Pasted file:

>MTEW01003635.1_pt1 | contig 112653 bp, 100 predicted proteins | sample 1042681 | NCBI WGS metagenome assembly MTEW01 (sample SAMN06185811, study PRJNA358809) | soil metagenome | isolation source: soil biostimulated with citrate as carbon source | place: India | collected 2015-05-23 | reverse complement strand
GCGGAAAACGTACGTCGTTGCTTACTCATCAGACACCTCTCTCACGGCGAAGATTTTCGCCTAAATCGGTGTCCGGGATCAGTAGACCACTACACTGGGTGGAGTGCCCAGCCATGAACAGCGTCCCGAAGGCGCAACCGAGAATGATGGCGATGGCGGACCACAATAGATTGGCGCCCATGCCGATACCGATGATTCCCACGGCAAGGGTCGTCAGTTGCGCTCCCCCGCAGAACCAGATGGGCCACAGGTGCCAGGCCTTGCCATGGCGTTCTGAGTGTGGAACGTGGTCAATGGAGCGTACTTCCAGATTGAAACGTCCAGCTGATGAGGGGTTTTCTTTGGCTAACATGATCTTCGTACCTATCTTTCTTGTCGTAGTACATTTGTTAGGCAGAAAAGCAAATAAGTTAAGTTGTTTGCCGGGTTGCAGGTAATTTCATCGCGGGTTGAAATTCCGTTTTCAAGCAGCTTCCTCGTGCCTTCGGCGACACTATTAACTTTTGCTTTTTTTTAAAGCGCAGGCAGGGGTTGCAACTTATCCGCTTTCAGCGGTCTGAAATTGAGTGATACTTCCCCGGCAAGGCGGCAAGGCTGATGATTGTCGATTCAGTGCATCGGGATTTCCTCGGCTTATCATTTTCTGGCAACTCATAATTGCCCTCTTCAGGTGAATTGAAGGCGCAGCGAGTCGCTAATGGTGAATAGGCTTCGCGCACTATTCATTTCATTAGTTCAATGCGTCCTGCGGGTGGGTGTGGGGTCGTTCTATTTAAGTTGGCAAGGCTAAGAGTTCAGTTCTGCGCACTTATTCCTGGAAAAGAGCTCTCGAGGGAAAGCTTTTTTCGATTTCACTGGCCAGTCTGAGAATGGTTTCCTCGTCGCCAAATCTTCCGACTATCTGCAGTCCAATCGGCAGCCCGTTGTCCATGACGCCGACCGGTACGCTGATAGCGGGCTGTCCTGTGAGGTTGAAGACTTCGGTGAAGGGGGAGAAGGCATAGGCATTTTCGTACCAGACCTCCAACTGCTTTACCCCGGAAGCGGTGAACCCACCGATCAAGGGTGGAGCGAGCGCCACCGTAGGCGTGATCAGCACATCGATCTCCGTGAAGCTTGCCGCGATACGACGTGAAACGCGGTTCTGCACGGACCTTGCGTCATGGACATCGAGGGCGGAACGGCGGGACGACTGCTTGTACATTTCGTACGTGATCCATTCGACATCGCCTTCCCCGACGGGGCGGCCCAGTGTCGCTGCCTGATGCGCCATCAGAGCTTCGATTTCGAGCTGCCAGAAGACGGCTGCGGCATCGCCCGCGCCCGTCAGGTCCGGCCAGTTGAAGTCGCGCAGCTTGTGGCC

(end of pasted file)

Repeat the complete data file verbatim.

>MTEW01003635.1_pt1 | contig 112653 bp, 100 predicted proteins | sample 1042681 | NCBI WGS metagenome assembly MTEW01 (sample SAMN06185811, study PRJNA358809) | soil metagenome | isolation source: soil biostimulated with citrate as carbon source | place: India | collected 2015-05-23 | reverse complement strand
GCGGAAAACGTACGTCGTTGCTTACTCATCAGACACCTCTCTCACGGCGAAGATTTTCGCCTAAATCGGTGTCCGGGATCAGTAGACCACTACACTGGGTGGAGTGCCCAGCCATGAACAGCGTCCCGAAGGCGCAACCGAGAATGATGGCGATGGCGGACCACAATAGATTGGCGCCCATGCCGATACCGATGATTCCCACGGCAAGGGTCGTCAGTTGCGCTCCCCCGCAGAACCAGATGGGCCACAGGTGCCAGGCCTTGCCATGGCGTTCTGAGTGTGGAACGTGGTCAATGGAGCGTACTTCCAGATTGAAACGTCCAGCTGATGAGGGGTTTTCTTTGGCTAACATGATCTTCGTACCTATCTTTCTTGTCGTAGTACATTTGTTAGGCAGAAAAGCAAATAAGTTAAGTTGTTTGCCGGGTTGCAGGTAATTTCATCGCGGGTTGAAATTCCGTTTTCAAGCAGCTTCCTCGTGCCTTCGGCGACACTATTAACTTTTGCTTTTTTTTAAAGCGCAGGCAGGGGTTGCAACTTATCCGCTTTCAGCGGTCTGAAATTGAGTGATACTTCCCCGGCAAGGCGGCAAGGCTGATGATTGTCGATTCAGTGCATCGGGATTTCCTCGGCTTATCATTTTCTGGCAACTCATAATTGCCCTCTTCAGGTGAATTGAAGGCGCAGCGAGTCGCTAATGGTGAATAGGCTTCGCGCACTATTCATTTCATTAGTTCAATGCGTCCTGCGGGTGGGTGTGGGGTCGTTCTATTTAAGTTGGCAAGGCTAAGAGTTCAGTTCTGCGCACTTATTCCTGGAAAAGAGCTCTCGAGGGAAAGCTTTTTTCGATTTCACTGGCCAGTCTGAGAATGGTTTCCTCGTCGCCAAATCTTCCGACTATCTGCAGTCCAATCGGCAGCCCGTTGTCCATGACGCCGACCGGTACGCTGATAGCGGGCTGTCCTGTGAGGTTGAAGACTTCGGTGAAGGGGGAGAAGGCATAGGCATTTTCGTACCAGACCTCCAACTGCTTTACCCCGGAAGCGGTGAACCCACCGATCAAGGGTGGAGCGAGCGCCACCGTAGGCGTGATCAGCACATCGATCTCCGTGAAGCTTGCCGCGATACGACGTGAAACGCGGTTCTGCACGGACCTTGCGTCATGGACATCGAGGGCGGAACGGCGGGACGACTGCTTGTACATTTCGTACGTGATCCATTCGACATCGCCTTCCCCGACGGGGCGGCCCAGTGTCGCTGCCTGATGCGCCATCAGAGCTTCGATTTCGAGCTGCCAGAAGACGGCTGCGGCATCGCCCGCGCCCGTCAGGTCCGGCCAGTTGAAGTCGCGCAGCTTGTGGCC